Segment Routing is a way to increase network efficiency by prepending a set of route instructions to a packet, allowing it to traverse directly to a specific destination. Much has been said about advantages and disadvantages of segment routing in the networking industry. There are the more obvious advantages like the ability to simplify the network and reduce resource utilization and reducing the number of nodes that need to be touched for path provisioning and changes but there are also many limitations.
In this blog piece, Nicholas Buraglio, computer systems engineer on the Planning and Architecture team, discusses segment routing in scientific networks and how it can be highly beneficial.
Segment Routing: Simplification and Advancement for Science Networks
Over the last few years, much of the networking industry has been abuzz about segment routing (SR) – a technology that seemingly straddles the line between the promised benefits of software defined networking (SDN) and the operational needs of large, complex, geographically diverse networks. Meeting that confluence of “granular control” and extreme scalability is no easy task. Add to that the prospect of simplification of a well known complex and uncommon set of controls and protocol stacks, and one starts to understand why SR is so highly desirable.
So what is SR and what does this solution bring that makes it so desirable? In a nutshell, SR is a networking technology that combines the features of Multi Protocol Label Switching (MPLS), with the flexibility of SDN. It allows for controller augmented and source-based routing without the need for maintaining state across a network core and for seamless fallback to traditional network protocols in the case of failures. Alone, each of these attributes are very compelling, but together they make for an extremely robust solution. SR “provides more with less,” in that it requires fewer protocols to enable more and increasingly complex features.
Setting aside the fact that as operators of boundary pushing high performance networks we are able to take advantage of more simple configuration (and therefore easier to provision and operate), SR opens up the world of SDN by offloading computationally complex tasks, such as path calculation and re-routing, but leaves behind the overhead often associated with controller-based networking technologies such as OpenFlow, which place the controller in the critical path for most control plane functions. SR controllers allow for a far more seamless transition from traditional, discreet router based networking decisions and the ability to offload tasks such as pre-calculating data paths and re-optimizing the network.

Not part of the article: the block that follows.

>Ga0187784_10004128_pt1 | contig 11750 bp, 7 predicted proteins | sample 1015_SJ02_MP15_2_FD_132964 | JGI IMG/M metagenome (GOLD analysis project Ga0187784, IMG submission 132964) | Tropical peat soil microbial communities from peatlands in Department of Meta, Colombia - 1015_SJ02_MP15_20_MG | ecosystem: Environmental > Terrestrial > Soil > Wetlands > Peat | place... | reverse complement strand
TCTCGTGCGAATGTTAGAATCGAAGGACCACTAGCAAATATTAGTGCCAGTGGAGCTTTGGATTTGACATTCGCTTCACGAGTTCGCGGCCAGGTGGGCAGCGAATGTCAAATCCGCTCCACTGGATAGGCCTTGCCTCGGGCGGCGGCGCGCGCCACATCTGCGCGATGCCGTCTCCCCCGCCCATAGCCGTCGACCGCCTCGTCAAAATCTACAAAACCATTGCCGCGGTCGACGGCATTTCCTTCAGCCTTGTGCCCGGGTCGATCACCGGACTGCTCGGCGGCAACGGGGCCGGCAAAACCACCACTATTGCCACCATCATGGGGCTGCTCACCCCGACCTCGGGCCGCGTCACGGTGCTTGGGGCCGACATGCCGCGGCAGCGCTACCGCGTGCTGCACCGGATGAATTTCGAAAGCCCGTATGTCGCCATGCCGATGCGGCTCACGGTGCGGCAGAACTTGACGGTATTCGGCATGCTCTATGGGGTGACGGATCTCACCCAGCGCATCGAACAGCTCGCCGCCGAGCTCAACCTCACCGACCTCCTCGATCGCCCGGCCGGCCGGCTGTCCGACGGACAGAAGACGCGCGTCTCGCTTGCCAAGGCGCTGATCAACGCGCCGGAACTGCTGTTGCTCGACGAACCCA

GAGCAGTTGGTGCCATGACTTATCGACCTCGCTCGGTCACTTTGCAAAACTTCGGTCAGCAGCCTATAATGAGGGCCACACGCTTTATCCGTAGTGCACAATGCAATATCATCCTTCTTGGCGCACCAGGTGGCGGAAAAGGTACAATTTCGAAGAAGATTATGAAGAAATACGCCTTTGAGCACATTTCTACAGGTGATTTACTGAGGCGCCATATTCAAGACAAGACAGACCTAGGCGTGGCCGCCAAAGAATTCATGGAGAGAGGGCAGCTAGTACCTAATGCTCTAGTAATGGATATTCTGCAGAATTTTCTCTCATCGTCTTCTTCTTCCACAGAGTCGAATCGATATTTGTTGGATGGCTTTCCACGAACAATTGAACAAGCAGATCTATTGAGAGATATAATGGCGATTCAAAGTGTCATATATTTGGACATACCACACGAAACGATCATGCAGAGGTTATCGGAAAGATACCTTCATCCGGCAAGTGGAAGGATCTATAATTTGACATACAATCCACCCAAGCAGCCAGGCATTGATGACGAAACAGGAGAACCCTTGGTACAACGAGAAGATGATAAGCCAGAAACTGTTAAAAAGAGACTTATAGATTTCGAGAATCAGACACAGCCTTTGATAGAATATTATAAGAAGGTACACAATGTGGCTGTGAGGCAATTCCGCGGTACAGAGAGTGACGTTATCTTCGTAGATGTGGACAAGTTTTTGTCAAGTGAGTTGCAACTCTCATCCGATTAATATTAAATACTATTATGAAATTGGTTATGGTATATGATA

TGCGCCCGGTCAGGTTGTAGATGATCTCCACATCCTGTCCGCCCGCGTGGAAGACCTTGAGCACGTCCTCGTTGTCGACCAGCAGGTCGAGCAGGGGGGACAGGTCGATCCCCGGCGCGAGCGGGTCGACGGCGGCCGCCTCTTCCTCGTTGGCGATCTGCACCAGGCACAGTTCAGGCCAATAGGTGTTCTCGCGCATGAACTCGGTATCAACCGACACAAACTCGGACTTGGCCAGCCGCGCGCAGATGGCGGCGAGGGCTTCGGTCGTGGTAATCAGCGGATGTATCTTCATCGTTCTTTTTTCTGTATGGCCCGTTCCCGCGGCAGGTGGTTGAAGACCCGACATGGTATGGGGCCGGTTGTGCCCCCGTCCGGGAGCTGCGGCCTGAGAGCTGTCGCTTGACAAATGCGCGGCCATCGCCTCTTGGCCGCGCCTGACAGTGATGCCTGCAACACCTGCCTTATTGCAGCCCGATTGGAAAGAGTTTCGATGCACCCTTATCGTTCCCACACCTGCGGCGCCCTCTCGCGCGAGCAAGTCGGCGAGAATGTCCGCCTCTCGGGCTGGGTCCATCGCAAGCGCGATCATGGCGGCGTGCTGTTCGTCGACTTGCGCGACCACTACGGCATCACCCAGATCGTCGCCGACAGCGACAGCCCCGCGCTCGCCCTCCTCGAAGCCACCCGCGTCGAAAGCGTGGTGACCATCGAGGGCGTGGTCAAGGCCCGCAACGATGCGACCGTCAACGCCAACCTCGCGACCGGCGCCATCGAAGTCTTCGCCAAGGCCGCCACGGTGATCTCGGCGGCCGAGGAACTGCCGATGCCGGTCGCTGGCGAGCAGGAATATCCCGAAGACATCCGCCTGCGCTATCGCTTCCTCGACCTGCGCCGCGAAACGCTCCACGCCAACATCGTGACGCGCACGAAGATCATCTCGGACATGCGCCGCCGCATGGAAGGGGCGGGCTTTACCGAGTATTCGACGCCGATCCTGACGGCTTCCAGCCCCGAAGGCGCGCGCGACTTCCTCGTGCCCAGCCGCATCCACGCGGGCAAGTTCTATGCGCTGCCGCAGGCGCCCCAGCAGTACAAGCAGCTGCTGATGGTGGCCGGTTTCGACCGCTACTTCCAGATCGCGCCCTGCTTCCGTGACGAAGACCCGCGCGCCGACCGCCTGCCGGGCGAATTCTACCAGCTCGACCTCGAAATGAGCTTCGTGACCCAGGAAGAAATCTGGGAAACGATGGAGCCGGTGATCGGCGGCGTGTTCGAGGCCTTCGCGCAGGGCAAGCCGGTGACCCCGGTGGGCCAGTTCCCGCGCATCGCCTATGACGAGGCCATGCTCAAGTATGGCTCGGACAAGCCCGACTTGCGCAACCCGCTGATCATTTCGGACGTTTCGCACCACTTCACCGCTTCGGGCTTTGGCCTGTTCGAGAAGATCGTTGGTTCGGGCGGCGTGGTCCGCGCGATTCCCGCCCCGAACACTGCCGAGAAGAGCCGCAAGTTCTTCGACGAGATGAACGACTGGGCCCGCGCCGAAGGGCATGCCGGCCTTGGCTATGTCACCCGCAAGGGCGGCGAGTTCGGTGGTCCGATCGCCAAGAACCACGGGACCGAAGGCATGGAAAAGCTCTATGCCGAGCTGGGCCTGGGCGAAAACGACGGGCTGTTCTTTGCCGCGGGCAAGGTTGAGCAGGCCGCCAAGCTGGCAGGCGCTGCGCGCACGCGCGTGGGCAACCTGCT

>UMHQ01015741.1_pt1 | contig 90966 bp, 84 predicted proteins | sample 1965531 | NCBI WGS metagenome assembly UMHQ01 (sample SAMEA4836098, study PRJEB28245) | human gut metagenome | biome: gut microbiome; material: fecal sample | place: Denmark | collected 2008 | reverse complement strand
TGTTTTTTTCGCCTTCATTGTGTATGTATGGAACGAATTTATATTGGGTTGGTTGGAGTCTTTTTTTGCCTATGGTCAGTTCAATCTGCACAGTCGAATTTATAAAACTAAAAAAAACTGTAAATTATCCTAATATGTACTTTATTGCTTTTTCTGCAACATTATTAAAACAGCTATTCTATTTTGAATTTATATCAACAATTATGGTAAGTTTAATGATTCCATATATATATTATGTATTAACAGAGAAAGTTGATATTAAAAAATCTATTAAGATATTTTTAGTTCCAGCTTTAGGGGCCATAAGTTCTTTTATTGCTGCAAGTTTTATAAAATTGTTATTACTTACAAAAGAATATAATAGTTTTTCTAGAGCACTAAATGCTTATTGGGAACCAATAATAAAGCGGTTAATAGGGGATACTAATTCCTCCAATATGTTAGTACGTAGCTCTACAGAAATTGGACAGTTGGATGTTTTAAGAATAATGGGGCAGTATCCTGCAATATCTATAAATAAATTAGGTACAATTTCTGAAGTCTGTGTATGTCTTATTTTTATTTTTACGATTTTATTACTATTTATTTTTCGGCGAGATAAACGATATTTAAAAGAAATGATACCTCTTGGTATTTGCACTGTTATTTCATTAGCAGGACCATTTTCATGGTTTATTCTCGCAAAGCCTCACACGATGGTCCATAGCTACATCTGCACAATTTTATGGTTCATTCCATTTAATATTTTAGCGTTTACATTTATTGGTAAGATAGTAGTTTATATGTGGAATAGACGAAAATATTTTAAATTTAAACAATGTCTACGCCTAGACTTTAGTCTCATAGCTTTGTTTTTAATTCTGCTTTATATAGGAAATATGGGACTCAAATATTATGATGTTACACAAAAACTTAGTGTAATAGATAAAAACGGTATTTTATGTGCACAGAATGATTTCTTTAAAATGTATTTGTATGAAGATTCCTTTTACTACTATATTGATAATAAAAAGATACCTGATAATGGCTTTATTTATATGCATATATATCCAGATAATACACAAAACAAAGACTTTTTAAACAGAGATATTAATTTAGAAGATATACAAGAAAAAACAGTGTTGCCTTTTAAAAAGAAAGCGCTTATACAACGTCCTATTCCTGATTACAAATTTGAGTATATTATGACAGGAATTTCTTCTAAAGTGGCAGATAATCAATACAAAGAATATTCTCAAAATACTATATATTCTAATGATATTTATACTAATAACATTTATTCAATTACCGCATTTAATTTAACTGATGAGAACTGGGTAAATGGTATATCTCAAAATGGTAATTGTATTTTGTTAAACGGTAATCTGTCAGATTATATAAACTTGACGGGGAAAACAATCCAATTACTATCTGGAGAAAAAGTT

In addition to the already lengthy list of advantages, SR also boasts a version that is derivative of the way that most large networks have been built by leveraging MPLS. This derivation makes for a significantly easier shift in operations as the day to day concepts are very similar and often well known to existing support and engineering staff. On a more technical level, SR contains many of the powerful and widely deployed features of MPLS in addition to many functional improvement and extensions, such as Traffic Engineering, used for guaranteeing bandwidth for experiments and other related functions, path engineering, robust failure protection, and compatibility with legacy protocols such as RSVP-TE. These features are especially compelling for ESnet since this allows for our OSCARS service to flourish and expand.
Practically speaking, SR allows for complex operations on a large network, especially in the realm of traffic engineering. As an example, an intricate path from point A to point B can be calculated, provisioned, re-routed, and adjusted from an external interface that only needs to speak to a single device at the start of the requested path. For example, using the following five router topology, paths can be easily provisioned that connect resources using guaranteed bandwidth via non-default paths.
Diagram 1: Five router topology using segment routing. Credit: Nick Buraglio.
Diagram1 shows that the red dotted line is a far longer path from System C to System D. While this may seem like a simple process, it is counter to traditional routing which would, by default, choose the direct path between router 4 and router 5. In addition to this capability, SR allows for additional criteria that is not available for consideration in the legacy protocol suites to be taken into account when building a path. Again referencing Diagram 1, we consider the blue path. Asserting the path between System A and system B is lower latency, SR allows for latency to be considered in path selection. Practically speaking this again allows for non-traditional network traffic engineering to be leveraged in order to meet a far greater variety of requirements that researchers and scientists may require.
Want to know more about the protocols used within SR and to incorporate a Path Computation Element (PCE)? Find information on that subject and more here.